Electronics giant Samsung is to take legal action in France and Italy seeking to block the sale of Apple's latest iPhone amid an intensifying patent fight between the companies.
The iPhone 4S looks identical to the previous iPhone 4 and shares its glass front and back and trademark stainless steel band, but has a new more powerful A5 chip inside and potentially revolutionary voice recognition software.
South Korean-based Samsung released a statement today saying it planned "to file separate preliminary injunction motions in Paris, France and Milan, Italy requesting the courts block the sale of Apple's iPhone 4S in the respective markets".
It claims the design infringes technology patents and said Apple has "continued to flagrantly violate our intellectual property rights".
It also said it plans similar moves in other countries "after further review".
An Apple spokesman said the firm would not be commenting on the claims.
The phone will go on sale in the UK on October 14 - the same day as the United States.
It was unveiled at a press conference in California yesterday - which was screened live in the Apple store in Covent Garden, central London.
It was the company's first major product launch in years without Steve Jobs.
New CEO Tim Cook took over after Mr Jobs, who has been battling health problems, resigned from the post in August.
He was joined by senior vice president of iPhone software Scott Forstall, who showed off the voice recognition software, called Siri, which allows users to ask the phone questions and get answers.
He said it works as "your humble, intelligent personal assistant that goes everywhere with you and can do anything for you just by asking".
Mr Forstall said Siri understood the language and context of users' questions and then gave a series of examples by asking the phone a series of questions.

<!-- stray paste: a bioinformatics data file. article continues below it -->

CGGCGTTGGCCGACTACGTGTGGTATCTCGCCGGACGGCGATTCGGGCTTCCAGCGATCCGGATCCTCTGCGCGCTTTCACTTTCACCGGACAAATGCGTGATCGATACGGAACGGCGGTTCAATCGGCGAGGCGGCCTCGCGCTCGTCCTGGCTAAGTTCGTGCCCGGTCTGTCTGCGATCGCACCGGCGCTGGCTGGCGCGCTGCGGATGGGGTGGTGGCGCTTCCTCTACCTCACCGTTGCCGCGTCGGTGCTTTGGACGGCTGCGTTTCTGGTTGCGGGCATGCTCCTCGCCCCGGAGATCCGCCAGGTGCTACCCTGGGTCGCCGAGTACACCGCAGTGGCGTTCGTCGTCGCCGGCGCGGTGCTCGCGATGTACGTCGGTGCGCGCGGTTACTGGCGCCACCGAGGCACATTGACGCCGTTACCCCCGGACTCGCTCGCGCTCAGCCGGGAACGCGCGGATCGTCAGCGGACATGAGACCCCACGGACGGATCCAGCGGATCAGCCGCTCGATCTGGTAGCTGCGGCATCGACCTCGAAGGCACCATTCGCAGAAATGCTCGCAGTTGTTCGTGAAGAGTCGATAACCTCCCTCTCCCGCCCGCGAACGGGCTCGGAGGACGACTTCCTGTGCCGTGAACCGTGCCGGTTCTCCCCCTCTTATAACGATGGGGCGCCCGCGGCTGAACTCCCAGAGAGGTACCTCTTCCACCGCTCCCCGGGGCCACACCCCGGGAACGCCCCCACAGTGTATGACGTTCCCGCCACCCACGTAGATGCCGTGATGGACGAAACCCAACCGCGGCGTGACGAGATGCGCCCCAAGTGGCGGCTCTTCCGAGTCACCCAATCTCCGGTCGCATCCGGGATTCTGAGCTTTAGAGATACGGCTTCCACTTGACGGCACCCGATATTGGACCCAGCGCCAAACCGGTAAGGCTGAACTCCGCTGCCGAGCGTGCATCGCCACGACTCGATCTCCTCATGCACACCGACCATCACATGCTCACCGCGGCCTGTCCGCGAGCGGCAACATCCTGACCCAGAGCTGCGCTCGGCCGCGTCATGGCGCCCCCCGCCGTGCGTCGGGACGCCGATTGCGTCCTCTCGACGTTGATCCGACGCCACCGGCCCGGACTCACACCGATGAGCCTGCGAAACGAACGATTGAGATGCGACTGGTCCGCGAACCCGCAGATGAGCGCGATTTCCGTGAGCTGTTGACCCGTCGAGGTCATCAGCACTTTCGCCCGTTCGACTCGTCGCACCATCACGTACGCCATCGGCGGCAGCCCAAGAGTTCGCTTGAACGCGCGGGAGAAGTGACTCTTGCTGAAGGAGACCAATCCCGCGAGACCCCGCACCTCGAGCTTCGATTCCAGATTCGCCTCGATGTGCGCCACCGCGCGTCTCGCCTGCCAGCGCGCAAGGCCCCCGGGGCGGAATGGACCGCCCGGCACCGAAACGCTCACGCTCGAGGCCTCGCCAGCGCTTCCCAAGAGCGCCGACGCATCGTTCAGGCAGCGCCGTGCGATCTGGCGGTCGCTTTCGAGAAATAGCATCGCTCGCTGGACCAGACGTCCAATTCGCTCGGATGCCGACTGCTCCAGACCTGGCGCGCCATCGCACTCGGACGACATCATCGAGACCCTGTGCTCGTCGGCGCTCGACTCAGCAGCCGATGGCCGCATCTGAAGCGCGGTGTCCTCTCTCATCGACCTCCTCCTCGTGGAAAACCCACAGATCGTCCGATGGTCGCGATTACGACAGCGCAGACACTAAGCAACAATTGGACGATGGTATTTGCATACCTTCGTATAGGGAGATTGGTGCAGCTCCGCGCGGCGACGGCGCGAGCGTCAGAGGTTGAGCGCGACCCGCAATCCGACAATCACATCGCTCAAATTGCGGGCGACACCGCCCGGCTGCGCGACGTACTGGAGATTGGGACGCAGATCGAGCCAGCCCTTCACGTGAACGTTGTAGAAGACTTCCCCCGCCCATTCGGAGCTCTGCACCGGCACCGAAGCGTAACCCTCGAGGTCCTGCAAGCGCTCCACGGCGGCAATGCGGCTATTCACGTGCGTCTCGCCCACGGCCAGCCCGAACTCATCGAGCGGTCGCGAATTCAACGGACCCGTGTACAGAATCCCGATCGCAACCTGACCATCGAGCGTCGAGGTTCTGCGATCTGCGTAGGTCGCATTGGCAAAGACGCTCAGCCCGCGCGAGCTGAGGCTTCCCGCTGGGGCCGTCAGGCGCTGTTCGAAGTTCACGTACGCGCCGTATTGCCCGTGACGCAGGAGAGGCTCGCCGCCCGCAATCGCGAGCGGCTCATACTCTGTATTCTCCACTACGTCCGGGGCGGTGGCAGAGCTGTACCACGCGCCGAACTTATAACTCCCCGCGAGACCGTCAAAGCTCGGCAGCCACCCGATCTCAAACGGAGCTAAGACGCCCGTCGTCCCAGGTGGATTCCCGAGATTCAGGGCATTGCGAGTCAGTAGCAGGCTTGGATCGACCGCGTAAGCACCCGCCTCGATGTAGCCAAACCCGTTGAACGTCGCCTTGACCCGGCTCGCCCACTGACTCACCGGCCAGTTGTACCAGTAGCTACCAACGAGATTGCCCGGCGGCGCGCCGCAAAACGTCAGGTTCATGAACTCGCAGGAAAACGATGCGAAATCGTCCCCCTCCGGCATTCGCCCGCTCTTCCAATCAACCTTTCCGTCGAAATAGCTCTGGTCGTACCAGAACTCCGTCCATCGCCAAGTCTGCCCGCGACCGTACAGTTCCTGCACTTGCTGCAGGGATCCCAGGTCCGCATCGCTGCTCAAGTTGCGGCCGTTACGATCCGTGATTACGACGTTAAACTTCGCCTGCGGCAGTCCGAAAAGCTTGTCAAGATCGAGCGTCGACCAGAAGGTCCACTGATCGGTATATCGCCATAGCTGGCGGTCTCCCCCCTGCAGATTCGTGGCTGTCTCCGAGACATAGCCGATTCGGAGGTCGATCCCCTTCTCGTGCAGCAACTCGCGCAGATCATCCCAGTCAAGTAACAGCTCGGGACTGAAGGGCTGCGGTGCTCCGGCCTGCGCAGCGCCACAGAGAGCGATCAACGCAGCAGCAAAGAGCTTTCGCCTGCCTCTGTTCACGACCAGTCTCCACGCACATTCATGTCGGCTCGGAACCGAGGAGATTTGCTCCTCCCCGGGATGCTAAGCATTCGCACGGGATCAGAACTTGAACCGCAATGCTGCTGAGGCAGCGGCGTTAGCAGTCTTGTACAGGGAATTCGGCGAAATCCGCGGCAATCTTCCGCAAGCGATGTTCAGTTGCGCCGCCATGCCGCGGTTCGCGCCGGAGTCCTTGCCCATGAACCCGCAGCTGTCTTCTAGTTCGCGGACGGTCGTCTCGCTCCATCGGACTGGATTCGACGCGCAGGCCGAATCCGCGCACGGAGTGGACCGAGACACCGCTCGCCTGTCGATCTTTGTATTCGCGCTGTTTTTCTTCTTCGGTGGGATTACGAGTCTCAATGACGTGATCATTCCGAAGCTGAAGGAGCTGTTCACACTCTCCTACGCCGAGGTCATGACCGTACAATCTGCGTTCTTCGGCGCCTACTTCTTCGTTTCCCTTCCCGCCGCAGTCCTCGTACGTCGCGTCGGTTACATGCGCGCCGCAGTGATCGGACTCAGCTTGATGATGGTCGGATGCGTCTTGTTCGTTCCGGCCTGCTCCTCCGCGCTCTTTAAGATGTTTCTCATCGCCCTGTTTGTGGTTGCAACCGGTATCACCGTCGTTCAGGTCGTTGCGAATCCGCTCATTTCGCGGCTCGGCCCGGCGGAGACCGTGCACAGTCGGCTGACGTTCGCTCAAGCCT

He said: "I've been in the AI (artificial intelligence) field for a long time and this still blows me away."
Technology expert Ernest Doku, of uSwitch.com, said some people would be "bitterly disappointed" at the announcement of an upgraded phone rather than a brand new model.
He added: "A phone which talks to you and answers your questions? That's the iPhone 4S. Slightly disappointing from a hardware standpoint, but Siri has the potential to revolutionise how we use our mobiles.
"Apple is gambling that people will see this as a reinvention of the wheel."
Nate Lanxon, editor of Wired.co.uk, said: "It's more of an evolution I think, hardware wise, than a revolution. A lot of people were expecting the iPhone 5, they were expecting a whole new design and really what they got was a phone that sort of already exists but with lots and lots of improvements."
The phone has an eight megapixel camera and also allows users to take HD video.
The 64 gigabytes phone will sell in the United States for 399 US dollars (£260), the 32GB version for 299 US dollars (£195) and the 16GB phone for 199 US dollars (£130).